I had been a customer at City Bakery from the very beginning. I was a regular. I decided before I went to culinary school that City Bakery was where I was going to work. I was a bit older. I had young children. I didn’t want to be a line cook, and I was interested in the kind of really high quality prepared food they were doing there.
It all seemed logical. When I finished culinary school I called the owner Maury Rubin and asked for a job. I had never spoken to him before. He did ask when we interviewed the first time where else I was looking for work. [laughter.] I wasn’t looking anywhere else. I thought, “Oh. Yeah, that would probably be something a normal person might do – think about a series of places one might want to work at rather than just one.”
But that was where I wanted to work and Maury hired me. I spent fifteen years there, and that’s where I met Sarah.
What about you Sarah?
I moved to New York in the winter of 2003. I’m coming up on my ten year anniversary as a New Yorker, so I think I’m slowly losing my tourist status, maybe. I’m married to a New Yorker. My business partner is a New Yorker. I own a restaurant here and I’ve birthed two children here, so I think I’m starting to get close. [laughter.]
I moved here with the intention of going to culinary school and then going back into magazines and food editing which is what I had studied and was the field I had worked in after college. But I ended up leaving it. It was a little too desk jobby for me.
I started working part time at the bakery pouring coffee at the counter when I was in culinary school, and I just stayed and worked my way up. When I left six years later I was the general manager of the company. I managed the buildout of a few new locations of the shop and learned how to manage the business side of things. I wore a lot of hats and that prepared me pretty well for opening our own place.
So that’s how we came to work closely together. After I left the Bakery we remained friends. The day Ilene told me she wanted to do something together was the day I told her I was pregnant with my daughter who is now three. So, these things take time. [laughter.]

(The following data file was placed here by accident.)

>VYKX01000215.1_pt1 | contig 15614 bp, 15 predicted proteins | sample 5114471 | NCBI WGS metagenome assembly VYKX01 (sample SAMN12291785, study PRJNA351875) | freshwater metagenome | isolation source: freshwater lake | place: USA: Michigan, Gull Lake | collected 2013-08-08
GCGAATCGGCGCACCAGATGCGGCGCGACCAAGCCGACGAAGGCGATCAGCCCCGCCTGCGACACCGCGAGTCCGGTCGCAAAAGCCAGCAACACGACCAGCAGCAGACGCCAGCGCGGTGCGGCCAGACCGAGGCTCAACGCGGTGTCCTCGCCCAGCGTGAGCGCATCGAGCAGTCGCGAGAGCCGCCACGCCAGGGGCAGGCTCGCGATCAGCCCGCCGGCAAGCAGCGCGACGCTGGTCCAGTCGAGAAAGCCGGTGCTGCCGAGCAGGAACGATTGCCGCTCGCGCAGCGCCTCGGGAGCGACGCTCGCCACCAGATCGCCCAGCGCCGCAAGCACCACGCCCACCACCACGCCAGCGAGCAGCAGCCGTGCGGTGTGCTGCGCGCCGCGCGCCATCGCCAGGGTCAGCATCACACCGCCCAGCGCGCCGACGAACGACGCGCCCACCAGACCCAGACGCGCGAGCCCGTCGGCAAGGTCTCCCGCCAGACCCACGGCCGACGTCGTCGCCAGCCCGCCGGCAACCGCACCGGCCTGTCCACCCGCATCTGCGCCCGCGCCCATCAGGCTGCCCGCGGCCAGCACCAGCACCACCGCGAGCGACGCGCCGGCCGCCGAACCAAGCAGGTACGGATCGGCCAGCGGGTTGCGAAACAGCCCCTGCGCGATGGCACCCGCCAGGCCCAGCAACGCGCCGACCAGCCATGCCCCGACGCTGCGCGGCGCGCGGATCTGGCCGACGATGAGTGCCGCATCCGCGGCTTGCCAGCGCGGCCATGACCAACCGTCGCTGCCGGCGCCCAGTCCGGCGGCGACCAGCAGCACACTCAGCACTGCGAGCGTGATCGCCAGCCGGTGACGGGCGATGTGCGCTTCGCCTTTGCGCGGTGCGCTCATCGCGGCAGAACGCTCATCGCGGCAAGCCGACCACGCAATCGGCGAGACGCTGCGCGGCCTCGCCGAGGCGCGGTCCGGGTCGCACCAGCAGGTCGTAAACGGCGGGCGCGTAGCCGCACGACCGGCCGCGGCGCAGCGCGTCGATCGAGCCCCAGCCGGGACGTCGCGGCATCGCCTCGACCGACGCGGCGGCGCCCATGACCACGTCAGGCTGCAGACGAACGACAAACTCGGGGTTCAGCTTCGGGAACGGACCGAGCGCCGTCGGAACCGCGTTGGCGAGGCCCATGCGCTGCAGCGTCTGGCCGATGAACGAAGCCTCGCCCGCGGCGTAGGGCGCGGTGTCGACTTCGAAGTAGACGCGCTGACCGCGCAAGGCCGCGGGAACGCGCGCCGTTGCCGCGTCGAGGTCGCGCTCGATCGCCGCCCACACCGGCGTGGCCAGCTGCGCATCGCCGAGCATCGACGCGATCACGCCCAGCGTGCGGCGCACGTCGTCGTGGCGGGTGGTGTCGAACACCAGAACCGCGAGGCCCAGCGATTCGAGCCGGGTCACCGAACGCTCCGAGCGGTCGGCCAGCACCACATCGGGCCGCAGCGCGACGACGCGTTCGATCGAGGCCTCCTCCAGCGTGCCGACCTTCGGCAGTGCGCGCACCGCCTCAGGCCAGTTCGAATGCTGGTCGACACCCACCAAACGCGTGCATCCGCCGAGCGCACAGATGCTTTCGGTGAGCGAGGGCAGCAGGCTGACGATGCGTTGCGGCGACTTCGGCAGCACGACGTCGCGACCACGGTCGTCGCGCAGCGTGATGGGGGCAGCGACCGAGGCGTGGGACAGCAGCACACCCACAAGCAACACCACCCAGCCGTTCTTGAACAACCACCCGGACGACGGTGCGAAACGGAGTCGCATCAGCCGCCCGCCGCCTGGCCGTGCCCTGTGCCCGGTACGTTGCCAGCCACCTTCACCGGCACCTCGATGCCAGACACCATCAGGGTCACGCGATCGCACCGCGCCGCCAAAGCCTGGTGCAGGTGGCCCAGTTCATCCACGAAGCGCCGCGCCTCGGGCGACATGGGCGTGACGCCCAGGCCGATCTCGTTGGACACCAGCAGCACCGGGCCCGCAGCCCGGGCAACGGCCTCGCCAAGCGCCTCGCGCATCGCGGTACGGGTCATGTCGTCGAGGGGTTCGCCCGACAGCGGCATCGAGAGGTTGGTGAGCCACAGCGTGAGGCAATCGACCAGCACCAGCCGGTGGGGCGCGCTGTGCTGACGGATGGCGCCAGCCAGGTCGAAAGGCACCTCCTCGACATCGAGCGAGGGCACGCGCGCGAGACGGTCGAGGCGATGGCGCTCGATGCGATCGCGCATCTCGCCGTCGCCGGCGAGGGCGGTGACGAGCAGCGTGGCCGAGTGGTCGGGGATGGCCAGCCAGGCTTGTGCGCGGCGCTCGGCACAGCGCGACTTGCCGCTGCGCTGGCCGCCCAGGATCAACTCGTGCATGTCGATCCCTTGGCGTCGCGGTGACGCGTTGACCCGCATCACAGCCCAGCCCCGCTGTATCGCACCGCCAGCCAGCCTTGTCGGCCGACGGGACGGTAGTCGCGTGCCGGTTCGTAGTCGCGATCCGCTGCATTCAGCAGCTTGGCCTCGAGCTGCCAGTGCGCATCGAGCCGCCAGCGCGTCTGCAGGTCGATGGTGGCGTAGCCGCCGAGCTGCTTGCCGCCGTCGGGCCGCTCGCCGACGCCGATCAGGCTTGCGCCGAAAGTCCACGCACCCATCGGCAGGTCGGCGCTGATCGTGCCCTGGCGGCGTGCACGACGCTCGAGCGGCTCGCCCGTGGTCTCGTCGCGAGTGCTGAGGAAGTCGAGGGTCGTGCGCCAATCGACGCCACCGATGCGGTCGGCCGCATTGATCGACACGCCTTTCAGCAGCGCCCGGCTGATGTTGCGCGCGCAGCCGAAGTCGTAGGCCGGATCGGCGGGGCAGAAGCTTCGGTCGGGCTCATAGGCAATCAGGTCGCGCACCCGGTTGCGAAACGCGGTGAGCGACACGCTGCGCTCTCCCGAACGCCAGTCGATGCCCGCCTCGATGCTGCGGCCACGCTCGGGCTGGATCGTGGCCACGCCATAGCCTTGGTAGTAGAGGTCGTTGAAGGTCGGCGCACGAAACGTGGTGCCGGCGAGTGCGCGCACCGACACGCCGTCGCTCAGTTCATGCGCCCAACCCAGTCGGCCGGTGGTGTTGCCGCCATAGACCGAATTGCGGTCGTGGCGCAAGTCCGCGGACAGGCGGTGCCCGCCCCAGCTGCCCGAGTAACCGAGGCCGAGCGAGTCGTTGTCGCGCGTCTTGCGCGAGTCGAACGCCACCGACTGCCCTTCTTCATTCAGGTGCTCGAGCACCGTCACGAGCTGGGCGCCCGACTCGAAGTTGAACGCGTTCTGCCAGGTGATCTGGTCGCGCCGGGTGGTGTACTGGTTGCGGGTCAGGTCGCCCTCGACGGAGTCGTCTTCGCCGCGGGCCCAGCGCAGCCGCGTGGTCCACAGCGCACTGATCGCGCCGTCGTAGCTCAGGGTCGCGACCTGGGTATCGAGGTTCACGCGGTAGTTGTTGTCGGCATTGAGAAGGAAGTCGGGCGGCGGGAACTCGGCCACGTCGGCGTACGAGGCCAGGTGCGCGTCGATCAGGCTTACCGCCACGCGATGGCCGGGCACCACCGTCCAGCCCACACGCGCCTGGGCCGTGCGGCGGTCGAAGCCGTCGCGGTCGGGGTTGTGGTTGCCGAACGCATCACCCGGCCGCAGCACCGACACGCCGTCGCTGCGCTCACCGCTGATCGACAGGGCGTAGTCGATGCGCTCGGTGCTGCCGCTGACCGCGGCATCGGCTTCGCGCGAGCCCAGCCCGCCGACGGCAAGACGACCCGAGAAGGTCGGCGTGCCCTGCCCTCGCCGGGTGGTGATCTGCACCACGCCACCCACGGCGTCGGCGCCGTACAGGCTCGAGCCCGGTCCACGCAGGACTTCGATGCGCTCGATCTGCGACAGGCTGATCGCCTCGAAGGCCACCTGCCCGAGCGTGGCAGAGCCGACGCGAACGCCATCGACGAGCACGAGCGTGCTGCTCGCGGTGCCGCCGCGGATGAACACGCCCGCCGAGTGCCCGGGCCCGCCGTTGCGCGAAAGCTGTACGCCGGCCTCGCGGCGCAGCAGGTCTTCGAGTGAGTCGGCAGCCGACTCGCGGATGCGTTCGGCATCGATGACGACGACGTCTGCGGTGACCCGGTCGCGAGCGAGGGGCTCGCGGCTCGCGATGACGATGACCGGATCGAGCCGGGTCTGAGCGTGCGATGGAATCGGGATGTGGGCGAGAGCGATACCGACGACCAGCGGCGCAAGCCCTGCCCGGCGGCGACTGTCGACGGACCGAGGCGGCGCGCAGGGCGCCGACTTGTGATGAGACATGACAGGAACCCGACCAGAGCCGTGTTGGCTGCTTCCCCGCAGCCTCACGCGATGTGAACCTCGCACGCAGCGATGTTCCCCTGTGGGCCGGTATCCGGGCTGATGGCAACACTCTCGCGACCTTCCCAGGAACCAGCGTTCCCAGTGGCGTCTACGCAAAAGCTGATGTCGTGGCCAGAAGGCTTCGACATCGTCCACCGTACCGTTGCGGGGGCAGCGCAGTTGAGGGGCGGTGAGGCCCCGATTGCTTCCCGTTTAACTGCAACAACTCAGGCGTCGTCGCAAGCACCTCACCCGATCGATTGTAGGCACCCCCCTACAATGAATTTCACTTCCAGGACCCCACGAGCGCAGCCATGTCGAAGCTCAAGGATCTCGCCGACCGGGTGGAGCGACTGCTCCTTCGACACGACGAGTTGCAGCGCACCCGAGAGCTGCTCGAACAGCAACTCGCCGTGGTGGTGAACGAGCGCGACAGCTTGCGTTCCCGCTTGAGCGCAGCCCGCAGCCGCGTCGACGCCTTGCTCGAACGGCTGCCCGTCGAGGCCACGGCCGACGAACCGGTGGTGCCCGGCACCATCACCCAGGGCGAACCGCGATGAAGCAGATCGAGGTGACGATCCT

Here at 606 R&D, we’re just doing things Ilene and I like. That’s what we’re doing. Like doughnuts – one of the first things we did was buy a doughnut machine because Ilene really wanted to make doughnuts. She first fell in love with the doughnut idea when we were still at City Bakery. She really wanted Maury to buy this machine and start making doughnuts. They’d have this ongoing series of animated discussions throughout the day, going back and forth about the doughnut machine. [laughter.] He wouldn’t do it.
So when we first started talking about what we were going to do here, the idea was to do a bar with a hot plate and ten seats and fresh doughnuts. Then the idea grew into doing something more, like a neighborhood restaurant with breakfast and lunch. Then we thought we’d just do dinner. We wanted to do something that would become a part of the fabric of the neighborhood, and we ended up with a place that does all those things.
Ilene: What Sarah said first is really true – it’s about doing things we like. Way back when I was in design school, a teacher I had that I really respected a great deal was speaking about how to imbue meaning in whatever project we might find ourselves working on some day. He said something that really, really stuck with me, and that I’ve seen ring true in many situations since. He said, “The more personal something is, the more universal it is.”
That’s something that really fed into our approach to doing things here. We wanted to do exactly what we wanted to do, exactly the way we wanted to do it, and we believed that if we did it that way, other people would like it too. And I think it sort of works. We’re here all the time, and we care very much about everything we do here, and it just sort of works.
606 R&D is located at 606 Vanderbilt Avenue, between Prospect Place and St. Marks, in Prospect Heights.
Photography by Liz Clayman. All rights reserved.